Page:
The 1997 ADA consensus guidelines lowered the blood glucose thresholds for the diagnosis of diabetes.5 This increased the number of patients diagnosed at an earlier stage, although no studies have demonstrated a reduction in long-term complications. Data suggest that as many as 5.7 million persons in the United States have undiagnosed diabetes.6 Table 1 compares specific diagnostic tests for diabetes.1114

    Comparison of Diagnostic Tests for Diabetes

    Test

    Random blood glucose level11

    140 mg per dL

    150 mg per dL

    160 mg per dL

    170 mg per dL

    180 mg per dL

    $14, serum test or point of-care test

    Diabetes Risk Calculator13,14

    78.2 to 88.2

    NPV = negative predictive value OGTT = oral glucose tolerance test PPV = positive predictive value.

    *Calculated based on prevalence of 6 percent.

    Based on 2009 rates.

    Information from references 11 through 14.

    Comparison of Diagnostic Tests for Diabetes

    Test

    Random blood glucose level11

    140 mg per dL

    150 mg per dL

    160 mg per dL

    170 mg per dL

    180 mg per dL

    $14, serum test or point of-care test

    Diabetes Risk Calculator13,14

    78.2 to 88.2

    NPV = negative predictive value OGTT = oral glucose tolerance test PPV = positive predictive value.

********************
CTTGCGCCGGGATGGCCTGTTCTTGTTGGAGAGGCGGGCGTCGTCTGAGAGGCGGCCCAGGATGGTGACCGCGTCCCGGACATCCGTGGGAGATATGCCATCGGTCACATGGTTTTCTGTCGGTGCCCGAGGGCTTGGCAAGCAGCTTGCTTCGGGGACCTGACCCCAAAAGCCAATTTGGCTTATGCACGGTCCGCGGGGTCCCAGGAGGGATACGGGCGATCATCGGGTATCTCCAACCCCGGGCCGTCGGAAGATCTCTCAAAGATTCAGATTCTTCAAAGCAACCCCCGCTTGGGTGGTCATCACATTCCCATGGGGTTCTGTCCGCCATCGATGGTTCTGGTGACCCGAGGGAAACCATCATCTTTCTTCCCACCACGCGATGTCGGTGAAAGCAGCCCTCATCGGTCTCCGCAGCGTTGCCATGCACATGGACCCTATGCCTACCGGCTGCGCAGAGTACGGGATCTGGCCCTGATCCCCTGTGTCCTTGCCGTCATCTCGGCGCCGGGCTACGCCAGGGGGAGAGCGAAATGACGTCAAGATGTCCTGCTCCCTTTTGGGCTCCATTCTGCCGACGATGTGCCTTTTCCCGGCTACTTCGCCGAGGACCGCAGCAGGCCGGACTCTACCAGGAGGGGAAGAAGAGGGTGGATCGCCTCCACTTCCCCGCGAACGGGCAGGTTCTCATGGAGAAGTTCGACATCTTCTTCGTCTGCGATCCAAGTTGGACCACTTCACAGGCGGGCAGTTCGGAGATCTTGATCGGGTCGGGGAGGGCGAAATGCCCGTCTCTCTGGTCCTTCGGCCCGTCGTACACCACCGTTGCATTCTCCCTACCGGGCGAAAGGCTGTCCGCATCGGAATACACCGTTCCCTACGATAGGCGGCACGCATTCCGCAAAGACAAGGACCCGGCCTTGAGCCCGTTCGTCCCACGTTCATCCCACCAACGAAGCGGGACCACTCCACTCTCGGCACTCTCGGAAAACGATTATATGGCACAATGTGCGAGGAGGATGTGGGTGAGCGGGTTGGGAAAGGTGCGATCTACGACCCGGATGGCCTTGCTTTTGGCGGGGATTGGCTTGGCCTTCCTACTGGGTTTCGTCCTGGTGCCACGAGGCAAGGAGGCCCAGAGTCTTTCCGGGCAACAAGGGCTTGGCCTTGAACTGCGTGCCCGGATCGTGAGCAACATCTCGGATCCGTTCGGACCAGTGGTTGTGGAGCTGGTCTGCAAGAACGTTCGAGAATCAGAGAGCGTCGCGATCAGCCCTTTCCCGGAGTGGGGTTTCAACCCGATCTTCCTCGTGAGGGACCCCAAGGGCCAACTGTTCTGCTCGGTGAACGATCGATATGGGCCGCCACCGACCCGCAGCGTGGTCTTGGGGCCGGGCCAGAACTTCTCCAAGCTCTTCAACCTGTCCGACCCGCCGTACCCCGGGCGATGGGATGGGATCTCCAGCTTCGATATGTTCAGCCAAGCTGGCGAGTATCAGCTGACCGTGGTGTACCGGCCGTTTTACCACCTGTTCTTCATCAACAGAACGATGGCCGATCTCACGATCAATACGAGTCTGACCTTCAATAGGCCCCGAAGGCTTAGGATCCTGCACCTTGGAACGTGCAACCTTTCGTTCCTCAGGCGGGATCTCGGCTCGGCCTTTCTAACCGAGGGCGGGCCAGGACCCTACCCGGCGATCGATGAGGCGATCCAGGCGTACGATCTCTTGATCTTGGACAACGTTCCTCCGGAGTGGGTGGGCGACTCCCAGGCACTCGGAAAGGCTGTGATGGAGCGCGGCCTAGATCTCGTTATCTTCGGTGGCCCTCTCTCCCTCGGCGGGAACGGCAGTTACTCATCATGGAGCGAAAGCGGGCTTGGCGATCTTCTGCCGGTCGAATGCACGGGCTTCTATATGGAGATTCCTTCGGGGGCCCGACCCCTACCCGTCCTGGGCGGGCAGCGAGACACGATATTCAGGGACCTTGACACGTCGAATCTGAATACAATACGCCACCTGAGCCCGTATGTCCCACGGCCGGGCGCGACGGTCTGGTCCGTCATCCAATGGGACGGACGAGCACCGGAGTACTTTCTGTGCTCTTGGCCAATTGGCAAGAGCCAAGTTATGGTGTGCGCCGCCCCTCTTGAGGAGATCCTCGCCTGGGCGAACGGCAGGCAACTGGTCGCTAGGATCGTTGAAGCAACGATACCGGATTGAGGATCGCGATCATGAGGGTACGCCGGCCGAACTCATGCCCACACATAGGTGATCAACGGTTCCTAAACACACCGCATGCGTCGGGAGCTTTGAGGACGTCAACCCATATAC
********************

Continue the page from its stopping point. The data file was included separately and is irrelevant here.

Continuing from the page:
*Calculated based on prevalence of 6 percent.

    Based on 2009 rates.

    Information from references 11 through 14.

    How The Test Is Performed

    TWO-STEP TESTING

    During the first step, you will have a glucose screening test:

    • You do not need to prepare or change your diet in any way.
    • You will be asked to drink a liquid that contains glucose.
    • Your blood will be drawn 1 hour after you drink the glucose solution to check your blood glucose level.

    If your blood glucose from the first step is too high, you will need to come back for a 3-hour glucose tolerance test. For this test:

    • DO NOT eat or drink anything for 8 to 14 hours before your test.
    • You will be asked to drink a liquid that contains glucose, 100 grams .
    • You will have blood drawn before you drink the liquid, and again 3 more times every 60 minutes after you drink it. Each time, your blood glucose level will be checked.
    • Allow at least 3 hours for this test.

    ONE-STEP TESTING

    You need to go to the lab one time for a 2-hour glucose tolerance test. For this test:

    • DO NOT eat or drink anything for 8 to 14 hours before your test.
    • You will be asked to drink a liquid that contains glucose .